Thursday, February 4, 2010

Healthful Dog Food

I've talked about my dog, Dakota, on my writing blog -- and those of you who've been reading awhile know she has digestive problems that have led to me making her food from scratch. I've received emails from several people asking about it, and have had folks IRL interested as well, so decided that a post is in order. After all, our pets are kids, too, right?

I used the recipe for Spot's Stew from the Halo Pets website (actually, I found it in the book, "The Whole Pet Diet", but it's on the site as well.

Halo Pet's Spots Stew

Yield: About 8 Cups

2 ½ pounds whole chicken
¼ cup chopped fresh garlic
1 cup green peas
1 cup coarsely chopped carrots
½ cup coarsely chopped sweet potato
½ cup coarsely chopped zucchini
½ cup coarsely chopped yellow squash
½ cup coarsely chopped green beans
½ cup coarsely chopped celery
1 tablespoon kelp powder
1 tablespoon dried rosemary
11 to 16 cups spring water

For dogs only: Add 8 ounces whole barley and 6 ounces rolled oats, and adjust the water content to a total of 16 cups or enough to cover the ingredients (According to Halo Veterinarian, Dr. Donna Spector, cats require zero carbohydrate content in their diet, so this would be an unnecessary addition for cats).

Instructions: Combine all of the ingredients in a 10-quart stockpot (stainless steel, please) with enough water to cover. Bring to a boil, then turn down the heat as low as possible and simmer for 2 hours (the carrots should be quite soft at the end of the cooking time). Remove from the heat, let cool, and debone the chicken. With an electric hand mixer, or using a food processor and working in batches, blend all the ingredients into a nice puree; the stew should be slightly thicker for dogs and more soupy for cats. Using zip lock bags or plastic yogurt containers, make up meal-sized portions. Refrigerate what you’ll need for three days and freeze the rest. Be sure and seek your pet’s advice (and your vet’s) on ideal meal sizes.

Serving Size: Amounts will vary depending on age, activity level, current health, weight, and season, but here are some guidelines: The average adult cat will eat roughly 1 cup a day. Because dogs vary so much in size, consult the table below. The amount shown should be split into at least two meals daily.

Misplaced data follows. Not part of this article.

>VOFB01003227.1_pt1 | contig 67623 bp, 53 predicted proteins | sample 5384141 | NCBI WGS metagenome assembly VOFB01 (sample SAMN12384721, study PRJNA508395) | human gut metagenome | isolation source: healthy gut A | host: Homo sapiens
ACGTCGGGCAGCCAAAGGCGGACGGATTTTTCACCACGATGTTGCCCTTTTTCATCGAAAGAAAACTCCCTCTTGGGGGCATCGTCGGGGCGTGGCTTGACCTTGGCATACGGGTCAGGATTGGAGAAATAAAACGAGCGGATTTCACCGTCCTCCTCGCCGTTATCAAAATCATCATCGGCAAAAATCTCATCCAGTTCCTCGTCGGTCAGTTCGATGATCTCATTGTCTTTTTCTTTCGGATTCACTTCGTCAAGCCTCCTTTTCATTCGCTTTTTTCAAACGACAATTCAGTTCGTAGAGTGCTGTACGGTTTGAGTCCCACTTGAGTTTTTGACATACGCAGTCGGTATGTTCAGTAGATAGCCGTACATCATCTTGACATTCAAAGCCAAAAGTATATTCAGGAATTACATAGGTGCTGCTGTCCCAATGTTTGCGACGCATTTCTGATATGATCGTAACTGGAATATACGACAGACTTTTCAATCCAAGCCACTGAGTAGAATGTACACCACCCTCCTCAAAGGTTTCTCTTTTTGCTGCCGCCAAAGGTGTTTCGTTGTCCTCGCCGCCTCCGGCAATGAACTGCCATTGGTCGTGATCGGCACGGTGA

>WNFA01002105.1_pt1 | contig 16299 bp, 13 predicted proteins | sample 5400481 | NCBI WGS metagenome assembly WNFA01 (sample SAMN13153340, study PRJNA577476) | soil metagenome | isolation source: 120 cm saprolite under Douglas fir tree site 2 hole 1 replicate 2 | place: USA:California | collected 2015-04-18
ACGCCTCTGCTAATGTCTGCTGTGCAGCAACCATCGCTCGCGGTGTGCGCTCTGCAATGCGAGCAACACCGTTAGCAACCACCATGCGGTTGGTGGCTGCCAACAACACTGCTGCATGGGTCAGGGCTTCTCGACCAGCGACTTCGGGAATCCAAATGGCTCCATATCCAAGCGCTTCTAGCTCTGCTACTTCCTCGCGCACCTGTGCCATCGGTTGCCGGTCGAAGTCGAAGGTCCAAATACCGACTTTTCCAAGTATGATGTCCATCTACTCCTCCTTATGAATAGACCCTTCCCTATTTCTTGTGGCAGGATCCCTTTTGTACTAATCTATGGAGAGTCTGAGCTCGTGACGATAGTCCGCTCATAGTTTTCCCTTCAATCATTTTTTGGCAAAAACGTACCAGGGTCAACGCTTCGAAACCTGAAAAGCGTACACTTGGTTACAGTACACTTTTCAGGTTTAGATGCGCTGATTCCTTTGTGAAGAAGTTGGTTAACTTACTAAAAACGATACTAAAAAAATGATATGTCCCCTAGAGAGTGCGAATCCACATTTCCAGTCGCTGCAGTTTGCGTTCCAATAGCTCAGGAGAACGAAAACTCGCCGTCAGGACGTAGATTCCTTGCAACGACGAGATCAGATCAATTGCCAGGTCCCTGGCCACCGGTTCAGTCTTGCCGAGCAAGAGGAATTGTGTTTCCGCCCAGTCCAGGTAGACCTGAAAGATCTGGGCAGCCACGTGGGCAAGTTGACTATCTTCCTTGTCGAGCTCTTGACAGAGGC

Dog’s Weight Total Daily Portion
Up to 10 pounds 1 to 1 ½ cups
11 to 20 pounds 2 to 3 cups
21-40 pounds 4 cups

For each additional 20 pounds, add 2 cups. Remember, all pets are individuals, so let your intuition and observations guide you, and always consult your vet.

As always, I changed things up slightly. Here's what I do (I spread this out over two days because it's easier).

Start with two whole chickens (they weigh approximately 9 lbs)

Boil until cooked then remove from broth. I put them in a HUGE bowl with a lid I have and put them somewhere to cool (currently this is the garage). I put the broth into containers and let it cool, too, in my outdoor refrigerator (the only good part about winter!):

The following day, I cook the rest. I scoop the fat off the now cooled broth, and dump the broth into a pot. I add some of the hardest veggies (I frequently use sweet potato in place of the pumpkin, and use whatever type of summer squash I can easily find. I also use potato in place of the barley or oatmeal sometimes) -- celery, carrots, sweet potato, white potato.

I'm a big believer that raw food is healthier, so the stuff I can mush without cooking, I leave uncooked: the peas, green beans and squash.

While that is cooking, I debone the chicken and make sure it's in fairly small pieces.

Then... when it's all cooked and ready, I feed it all through my Kitchen Aid meat grinder (after pouring the broth into the bowl). Dogs have a shorter digestive tract than humans do ... if you don't grind up the veggies, they won't digest them as thoroughly, therefore missing out on some of the nutrients.

This is what it looks like when I'm done.

Now I pull out my other additions.

And scoop a day's worth of food into several containers, then put the correct amount of vitamin, oil, kelp, probiotics, etc., into each one.

(As an aside, I'm looking for appropriately sized glass containers to use, since it appears I'll be doing this for the next, oh... eleven years or so. I'm well aware that plastic is NOT a healthful choice to use.)

DD stirs, and we put them into the freezer.

Dakota helps by washing the dishes:


For the cat, I cut back a little on the veggies and add half fish, half chicken (because my cat prefers fish), don't add the starch and then puree it until it's smooth.

It may sound like a lot of work, but I get more than a week's worth of food, and it's only really an hour or so of actually working time (as opposed to the cooking time). And it's worth it. Look at this face and tell me you wouldn't do the same:


  1. This looks like my kitchen table. LOL!

    I don't use the additives, but I do add rice or oatmeal as a binder, as well as whatever veggies I've frozen from the garden.

    PS What an adorable puppy picture of Dakota!

  2. I tried brown rice, but Dakota just passed it right through ... so I stick with oatmeal or potatoes for a starch. Funny thing -- the cat was initially not thrilled with her new food, so I broke down and bought a couple cans of Wellness Core. When she finally finished the homemade stuff, she wouldn't even TOUCH the new canned food!